### Inhaltsverzeichnis

# Trajectory generation for exoskeletons

Modul-Icon | 3M Seminar 2015 |
---|---|

Veranstaltung | 3M-Seminar 2015 |

Autor | Willi Duttenhoefer, Patrick Lerge, Jannik Abbenseth, Nicolai Ommer |

Bearbeitungsdauer | 10h pro Person |

Präsentationstermin | - |

Zuletzt geändert | 24.07.2015 |

## Introduction

In this project we ported the movement trajectory recorded with the VICON system to the KIT-EXO-1. The KIT-EXO-1 is an exoskeleton leg consisting of a knee joint and an ankle joint. We only used the knee joint. The VICON system is a camera system that tracks (human) motion. We used a squat movement from the KIT Motion Data Base in the MMM XML format.

The project consisted of two steps: First, we had to gather the movement data. The challenge is to convert the movement so that it is executable by the exoskeleton. The movement is limited by the maximum angle of the joints and the maximum velocity of the motor. We will show different approaches to cope with these limitations. Second, we had to execute the modified trajectory using Matlab.

## Getting the physical limits for the exosceleton

The KIT-EXO-1 is not able to copy the human knee. The maximum angle for the knee joint of the KIT-EXO-1 is about 65° whereas the human knee can easily reach about 130°. Given only 30V operating voltage and the voltage constant for the motor one can calculate the maximum angular velocity for the motor. For KIT-EXO-1 the maximum rounds per minute can be calculated: ;#; \begin{align*} K_t &= \text{const} = 5.497 \frac{\text{V}}{\text{krpm}} \\ U_{max}&= 30\text{V} \\ V_{max} &= \frac{U_{max}}{K_t} \approx 5.5 \text{krpm} \end{align*} ;#;

We decided to convert any given trajectory to motorcounts. Therefore we had to determine a function $y[motorcounts] = f(x [°])$. By measuring the angle and corresponding motorcounts for the maximum and minimum positions we had two datapoints which allowed a linear fit. Checking intermediate points revealed the function $f(x)$ can be assumed linear within our measurement errors. With $f(0°)=0\text{motorcount}$ and $f(65°)=551800\text{motorcount}$ the resulting function is: ;#; \begin{align*} y=f(x)=ax+b=8489\frac{\text{motorcount}}{°}x \end{align*} ;#; The maximum speed of the motor in motorcounts per second can be calculated by: ;#; \begin{align*} v_{max} = 5.5 \cdot 1000\frac{\text{revolution}}{60 \text{s}} * 5670 \frac{\text{motorcounts}}{\text{revolution}}=519750\frac{\text{motorcounts}}{\text{s}} \end{align*} ;#;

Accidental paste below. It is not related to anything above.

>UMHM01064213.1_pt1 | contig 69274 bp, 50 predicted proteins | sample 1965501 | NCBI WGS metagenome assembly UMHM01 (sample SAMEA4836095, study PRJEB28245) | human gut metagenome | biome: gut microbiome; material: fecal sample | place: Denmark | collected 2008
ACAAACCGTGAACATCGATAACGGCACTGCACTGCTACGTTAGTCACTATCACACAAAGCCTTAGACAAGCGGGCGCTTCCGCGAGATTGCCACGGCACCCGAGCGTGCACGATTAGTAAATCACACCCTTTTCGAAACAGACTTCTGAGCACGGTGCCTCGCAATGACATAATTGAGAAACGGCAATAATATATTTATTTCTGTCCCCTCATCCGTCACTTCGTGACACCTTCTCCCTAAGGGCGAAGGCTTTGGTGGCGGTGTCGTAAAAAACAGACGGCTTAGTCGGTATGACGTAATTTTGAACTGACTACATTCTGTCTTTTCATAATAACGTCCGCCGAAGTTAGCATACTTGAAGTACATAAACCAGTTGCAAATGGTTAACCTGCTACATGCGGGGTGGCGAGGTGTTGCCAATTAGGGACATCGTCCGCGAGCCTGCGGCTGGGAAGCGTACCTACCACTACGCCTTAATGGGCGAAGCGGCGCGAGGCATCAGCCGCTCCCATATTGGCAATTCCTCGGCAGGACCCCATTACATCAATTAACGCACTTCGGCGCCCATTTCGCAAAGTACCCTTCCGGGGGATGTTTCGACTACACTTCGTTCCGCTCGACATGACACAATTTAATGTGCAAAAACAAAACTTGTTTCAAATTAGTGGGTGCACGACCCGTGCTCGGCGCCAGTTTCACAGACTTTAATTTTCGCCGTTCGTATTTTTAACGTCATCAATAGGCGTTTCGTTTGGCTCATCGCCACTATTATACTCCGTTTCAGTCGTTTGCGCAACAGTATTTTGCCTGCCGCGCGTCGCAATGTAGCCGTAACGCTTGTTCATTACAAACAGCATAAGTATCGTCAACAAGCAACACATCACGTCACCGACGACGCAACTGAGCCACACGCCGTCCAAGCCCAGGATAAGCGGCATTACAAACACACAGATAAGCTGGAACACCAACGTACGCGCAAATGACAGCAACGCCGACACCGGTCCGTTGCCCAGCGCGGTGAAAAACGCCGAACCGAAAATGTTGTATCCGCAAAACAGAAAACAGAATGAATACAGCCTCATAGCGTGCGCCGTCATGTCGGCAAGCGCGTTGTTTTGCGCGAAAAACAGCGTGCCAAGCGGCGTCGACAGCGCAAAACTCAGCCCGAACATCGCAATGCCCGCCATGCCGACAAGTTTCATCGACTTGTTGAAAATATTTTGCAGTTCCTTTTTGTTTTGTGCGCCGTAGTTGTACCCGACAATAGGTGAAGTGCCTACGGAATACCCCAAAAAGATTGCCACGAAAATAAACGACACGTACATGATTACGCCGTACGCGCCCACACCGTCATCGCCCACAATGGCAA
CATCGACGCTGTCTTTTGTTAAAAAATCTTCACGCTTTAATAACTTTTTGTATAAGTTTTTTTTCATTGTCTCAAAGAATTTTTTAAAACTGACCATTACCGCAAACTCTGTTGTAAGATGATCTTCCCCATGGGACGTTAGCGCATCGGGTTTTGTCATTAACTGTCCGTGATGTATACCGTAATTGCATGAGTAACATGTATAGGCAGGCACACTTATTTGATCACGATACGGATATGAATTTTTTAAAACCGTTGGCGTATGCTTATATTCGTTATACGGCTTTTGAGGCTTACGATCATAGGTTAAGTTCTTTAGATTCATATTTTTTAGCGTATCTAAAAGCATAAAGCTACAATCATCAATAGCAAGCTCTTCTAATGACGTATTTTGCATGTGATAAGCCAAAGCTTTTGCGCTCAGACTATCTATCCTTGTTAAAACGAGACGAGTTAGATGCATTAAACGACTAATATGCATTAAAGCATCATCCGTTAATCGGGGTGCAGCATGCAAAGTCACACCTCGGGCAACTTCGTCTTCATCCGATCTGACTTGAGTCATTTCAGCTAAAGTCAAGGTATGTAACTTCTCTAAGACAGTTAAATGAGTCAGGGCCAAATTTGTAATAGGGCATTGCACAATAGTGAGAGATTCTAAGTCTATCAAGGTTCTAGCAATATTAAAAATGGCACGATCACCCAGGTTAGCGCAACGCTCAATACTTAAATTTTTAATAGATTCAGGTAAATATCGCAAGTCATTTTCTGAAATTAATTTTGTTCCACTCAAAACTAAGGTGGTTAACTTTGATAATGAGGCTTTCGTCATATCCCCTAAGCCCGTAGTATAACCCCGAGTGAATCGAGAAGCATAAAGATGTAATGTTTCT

## Trajectory generation for a squat movement

We decided to execute a squat with the exoskeleton, so we chose the squat03 from the KIT motion database:

The following figures show the original data as well as different approaches to port the trajectories to the exoskeleton. Trajectories are defined over position and velocity. We also have access to the acceleration, but it turned out to be too noisy to be usable for us and only wanted to send position and velocity to the motor controllers anyway.